Babylon Director Wanted To Make Everyone Angry?

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Babylon director, Damien Chazelle, wanted his movie to “ruffle feathers.”

By Phillip Moyer
| Published

It may seem strange that Babylon director Damien Chazelle, who created the financially-successful and critically-acclaimed films Whiplash and La La Land, would create such a dud as his most recent film. The $80 million movie only made $15 million worldwide, and critics have called it excessive, incoherent, unsubtle, and even narcissistic. Chazelle wanted to upset people, as he stated, “We all knew the movie was gonna ruffle some feathers and get some people mad, and I think that’s good…more movies should do that.”

“It’s good to have something that stimulates conversation and debate and a lot of fierce opinions on either side,” Chazelle added.

Ultimately, Babylon is Damien Chazelles’ exploration of 1920s Hollywood, which Chazelle displays as a time of rampant drug use, material excess, and overall moral depravity. A far cry from his romanticized depiction of Hollywood in La La Land, (a romanticization that won six Academy Awards from the Hollywood institutions it idealized), Babylon portrayed Hollywood as a place where dreams, careers, and people go to die. Portraying the film industry as an intolerant, dangerous, and exploitative place, Babylon seems to claim that the entire premise behind La La Land was a carefully crafted lie.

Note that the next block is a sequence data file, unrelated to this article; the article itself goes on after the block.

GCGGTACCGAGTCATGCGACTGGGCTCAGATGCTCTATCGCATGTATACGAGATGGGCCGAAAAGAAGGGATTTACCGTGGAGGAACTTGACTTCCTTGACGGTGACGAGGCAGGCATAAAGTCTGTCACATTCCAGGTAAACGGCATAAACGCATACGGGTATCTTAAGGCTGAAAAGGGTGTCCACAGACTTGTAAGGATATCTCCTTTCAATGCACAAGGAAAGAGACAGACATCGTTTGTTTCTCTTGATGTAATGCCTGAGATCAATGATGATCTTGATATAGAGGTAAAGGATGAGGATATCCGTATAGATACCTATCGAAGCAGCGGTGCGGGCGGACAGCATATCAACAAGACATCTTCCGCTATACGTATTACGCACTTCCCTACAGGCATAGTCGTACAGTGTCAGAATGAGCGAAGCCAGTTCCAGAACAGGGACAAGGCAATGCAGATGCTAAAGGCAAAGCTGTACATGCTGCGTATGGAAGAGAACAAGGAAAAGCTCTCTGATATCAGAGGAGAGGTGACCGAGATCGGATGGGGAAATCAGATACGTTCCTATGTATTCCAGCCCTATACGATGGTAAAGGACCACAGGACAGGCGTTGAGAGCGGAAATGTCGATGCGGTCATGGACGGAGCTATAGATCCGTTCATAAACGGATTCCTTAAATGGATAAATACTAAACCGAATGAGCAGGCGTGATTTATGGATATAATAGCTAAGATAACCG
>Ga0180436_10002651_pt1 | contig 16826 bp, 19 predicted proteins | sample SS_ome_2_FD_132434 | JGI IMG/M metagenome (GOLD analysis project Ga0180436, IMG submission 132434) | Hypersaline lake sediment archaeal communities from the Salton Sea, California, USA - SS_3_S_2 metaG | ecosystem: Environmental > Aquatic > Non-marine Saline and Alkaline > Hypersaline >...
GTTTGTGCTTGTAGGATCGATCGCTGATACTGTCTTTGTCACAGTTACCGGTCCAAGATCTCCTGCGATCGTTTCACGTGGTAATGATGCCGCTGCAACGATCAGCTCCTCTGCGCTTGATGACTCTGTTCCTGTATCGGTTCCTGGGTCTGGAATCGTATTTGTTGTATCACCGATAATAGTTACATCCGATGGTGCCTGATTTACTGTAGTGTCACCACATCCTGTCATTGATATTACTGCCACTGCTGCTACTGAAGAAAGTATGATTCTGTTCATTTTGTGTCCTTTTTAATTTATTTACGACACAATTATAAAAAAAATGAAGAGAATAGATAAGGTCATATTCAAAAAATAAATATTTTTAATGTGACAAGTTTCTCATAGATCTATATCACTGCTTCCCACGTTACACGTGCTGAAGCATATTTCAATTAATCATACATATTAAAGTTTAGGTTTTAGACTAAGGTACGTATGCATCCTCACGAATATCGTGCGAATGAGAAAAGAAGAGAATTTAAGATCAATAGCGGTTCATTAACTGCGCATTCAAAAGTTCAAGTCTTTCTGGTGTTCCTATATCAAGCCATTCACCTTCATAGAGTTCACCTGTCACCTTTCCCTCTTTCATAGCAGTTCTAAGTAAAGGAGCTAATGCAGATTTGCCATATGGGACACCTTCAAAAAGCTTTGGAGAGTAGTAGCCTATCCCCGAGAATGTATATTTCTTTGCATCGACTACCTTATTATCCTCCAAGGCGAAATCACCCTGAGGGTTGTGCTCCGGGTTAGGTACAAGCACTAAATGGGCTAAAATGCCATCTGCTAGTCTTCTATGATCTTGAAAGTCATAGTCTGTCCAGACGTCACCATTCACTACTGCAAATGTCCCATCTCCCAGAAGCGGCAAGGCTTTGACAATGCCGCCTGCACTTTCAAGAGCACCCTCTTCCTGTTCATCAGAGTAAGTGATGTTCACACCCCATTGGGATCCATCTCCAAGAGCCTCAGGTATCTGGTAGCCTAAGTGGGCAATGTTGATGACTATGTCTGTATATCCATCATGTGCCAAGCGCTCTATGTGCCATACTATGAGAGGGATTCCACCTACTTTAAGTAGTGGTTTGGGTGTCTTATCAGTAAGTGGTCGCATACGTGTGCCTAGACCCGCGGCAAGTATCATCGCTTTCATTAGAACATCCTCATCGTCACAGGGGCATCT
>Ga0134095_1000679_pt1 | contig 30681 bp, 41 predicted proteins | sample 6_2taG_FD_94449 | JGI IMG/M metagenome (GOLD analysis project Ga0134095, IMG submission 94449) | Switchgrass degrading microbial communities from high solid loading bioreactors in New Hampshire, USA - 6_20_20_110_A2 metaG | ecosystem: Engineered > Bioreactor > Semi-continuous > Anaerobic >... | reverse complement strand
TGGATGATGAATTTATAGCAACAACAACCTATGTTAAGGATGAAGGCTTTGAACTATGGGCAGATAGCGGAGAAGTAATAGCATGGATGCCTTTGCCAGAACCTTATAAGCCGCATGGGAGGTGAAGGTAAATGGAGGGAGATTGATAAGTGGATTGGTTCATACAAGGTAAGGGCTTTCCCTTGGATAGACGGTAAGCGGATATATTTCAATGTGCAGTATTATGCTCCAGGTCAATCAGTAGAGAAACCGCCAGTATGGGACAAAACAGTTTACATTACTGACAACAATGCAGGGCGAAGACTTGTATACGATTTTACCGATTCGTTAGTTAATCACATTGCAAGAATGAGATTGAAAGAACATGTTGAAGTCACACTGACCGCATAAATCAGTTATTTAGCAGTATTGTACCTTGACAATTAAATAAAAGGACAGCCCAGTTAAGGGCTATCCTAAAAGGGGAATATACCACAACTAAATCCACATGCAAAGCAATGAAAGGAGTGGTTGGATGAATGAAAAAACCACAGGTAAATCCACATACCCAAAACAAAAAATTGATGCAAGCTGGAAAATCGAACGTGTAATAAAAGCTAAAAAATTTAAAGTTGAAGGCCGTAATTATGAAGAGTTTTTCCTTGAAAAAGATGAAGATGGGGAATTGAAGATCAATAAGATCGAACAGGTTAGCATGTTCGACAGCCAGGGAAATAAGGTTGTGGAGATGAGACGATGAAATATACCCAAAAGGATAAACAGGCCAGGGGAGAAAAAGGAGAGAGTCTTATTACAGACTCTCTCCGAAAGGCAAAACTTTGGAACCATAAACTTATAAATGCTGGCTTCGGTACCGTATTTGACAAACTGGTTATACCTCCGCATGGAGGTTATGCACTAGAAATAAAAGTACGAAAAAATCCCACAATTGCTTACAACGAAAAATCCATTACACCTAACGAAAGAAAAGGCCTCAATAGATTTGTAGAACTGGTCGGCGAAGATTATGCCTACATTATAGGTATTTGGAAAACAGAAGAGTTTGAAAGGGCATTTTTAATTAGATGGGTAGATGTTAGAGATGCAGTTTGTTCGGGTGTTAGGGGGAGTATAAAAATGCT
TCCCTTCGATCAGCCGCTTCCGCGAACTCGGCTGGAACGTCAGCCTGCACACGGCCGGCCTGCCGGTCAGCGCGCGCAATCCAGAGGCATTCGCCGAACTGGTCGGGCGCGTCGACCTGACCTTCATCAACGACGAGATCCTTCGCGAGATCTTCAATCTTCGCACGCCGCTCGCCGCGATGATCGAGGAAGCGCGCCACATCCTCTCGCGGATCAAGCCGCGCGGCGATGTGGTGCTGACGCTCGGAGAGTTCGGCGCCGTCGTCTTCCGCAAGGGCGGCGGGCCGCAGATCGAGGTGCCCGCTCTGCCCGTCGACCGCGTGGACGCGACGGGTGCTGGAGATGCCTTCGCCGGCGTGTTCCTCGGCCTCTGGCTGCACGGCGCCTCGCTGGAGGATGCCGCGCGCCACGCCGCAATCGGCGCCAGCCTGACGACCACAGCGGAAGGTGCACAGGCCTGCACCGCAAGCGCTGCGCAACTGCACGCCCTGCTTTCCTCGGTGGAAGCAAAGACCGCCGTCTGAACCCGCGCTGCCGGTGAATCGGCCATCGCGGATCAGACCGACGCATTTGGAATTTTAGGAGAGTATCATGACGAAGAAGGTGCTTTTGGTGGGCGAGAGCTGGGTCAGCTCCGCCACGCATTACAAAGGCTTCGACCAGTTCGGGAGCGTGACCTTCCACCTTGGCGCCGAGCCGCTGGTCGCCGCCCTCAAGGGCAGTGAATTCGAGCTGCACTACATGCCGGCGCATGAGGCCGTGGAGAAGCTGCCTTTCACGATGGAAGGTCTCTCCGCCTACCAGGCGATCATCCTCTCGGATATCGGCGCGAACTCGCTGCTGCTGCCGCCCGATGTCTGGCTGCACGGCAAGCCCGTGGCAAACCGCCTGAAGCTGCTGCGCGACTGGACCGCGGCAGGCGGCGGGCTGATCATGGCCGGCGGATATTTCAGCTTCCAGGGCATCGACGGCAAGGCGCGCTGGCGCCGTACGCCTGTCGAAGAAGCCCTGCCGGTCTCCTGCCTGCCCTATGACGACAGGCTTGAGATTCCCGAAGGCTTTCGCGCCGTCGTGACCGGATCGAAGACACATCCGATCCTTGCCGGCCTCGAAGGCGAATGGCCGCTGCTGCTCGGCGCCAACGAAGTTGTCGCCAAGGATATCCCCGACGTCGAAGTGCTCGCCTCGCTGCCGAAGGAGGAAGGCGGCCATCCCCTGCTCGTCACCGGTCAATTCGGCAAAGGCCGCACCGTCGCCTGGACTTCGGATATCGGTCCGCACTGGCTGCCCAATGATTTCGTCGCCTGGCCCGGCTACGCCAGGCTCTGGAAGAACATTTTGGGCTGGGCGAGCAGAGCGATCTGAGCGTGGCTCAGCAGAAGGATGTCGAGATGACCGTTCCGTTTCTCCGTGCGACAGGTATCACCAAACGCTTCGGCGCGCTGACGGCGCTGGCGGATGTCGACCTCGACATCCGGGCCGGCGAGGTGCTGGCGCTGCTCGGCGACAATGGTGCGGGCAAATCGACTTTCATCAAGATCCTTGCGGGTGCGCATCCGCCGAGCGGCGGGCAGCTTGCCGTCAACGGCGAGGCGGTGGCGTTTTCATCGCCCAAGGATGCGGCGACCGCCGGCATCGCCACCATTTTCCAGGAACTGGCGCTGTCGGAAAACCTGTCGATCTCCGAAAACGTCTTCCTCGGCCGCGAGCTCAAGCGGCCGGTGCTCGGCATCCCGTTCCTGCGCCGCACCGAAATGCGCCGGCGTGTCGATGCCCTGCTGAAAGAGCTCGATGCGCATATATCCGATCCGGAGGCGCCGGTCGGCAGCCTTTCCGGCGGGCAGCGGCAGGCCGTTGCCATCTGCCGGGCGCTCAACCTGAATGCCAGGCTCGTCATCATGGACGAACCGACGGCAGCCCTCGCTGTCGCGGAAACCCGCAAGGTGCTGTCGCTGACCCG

Ultimately, Babylon shares more in common with Damien Chazelle’s earlier film, Whiplash, than it does with his previous Hollywood-loving film. Whiplash shows how destructive a single-sighted goal can be when those who push you along do not care about your well-being — only your success. While Babylon may not have as tightly focused of a story, it takes a similarly negative view of a highly competitive creative industry.

brad pitt babylon

There’s an interesting scene at the end of Babylon, which seems to have been specifically added to criticize Damien Chazelle’s previous work. After years of deception, hardship, and even murder surrounding his connection to Hollywood, he visits a movie theater that’s showing Singing in the Rain, which moves him to tears. Singing in the Rain is a lot like La La Land: a lighthearted musical that glorifies Hollywood.

The message from Babylon, and perhaps from Damien Chazelle himself, seems to make an accusatory point: that Hollywood will always enjoy glorifying Hollywood, even as its more horrific aspects cause tragedy and strife. 

As much as Hollywood seems to like films about Hollywood, it doesn’t seem to enjoy films such as Babylon, even with an esteemed director such as Damien Chazelle at the helm. While there’s certainly an argument to be made that the film lacks focus and that its portrayals of excess are over-the-top, there’s a sense that many critics simply did not like the content on display. Though with a 55% score on Rotten Tomatoes, at least as many critics liked the film as hated it, meaning that some critics saw value whereas others saw garbage.

If Babylon was made to anger people and ruffle feathers, then Damien Chazelle certainly accomplished his mission. It was one of the biggest box office bombs of 2022, making back less than 20 percent of its budget in theaters. If the film gets nominated for any Academy Awards, it’s unlikely to win any, considering how poorly it did at the box office.

Babylon also completely flopped during the Golden Globes, losing in all categories besides Best Original Score, which composer Justin Hurwitz won.

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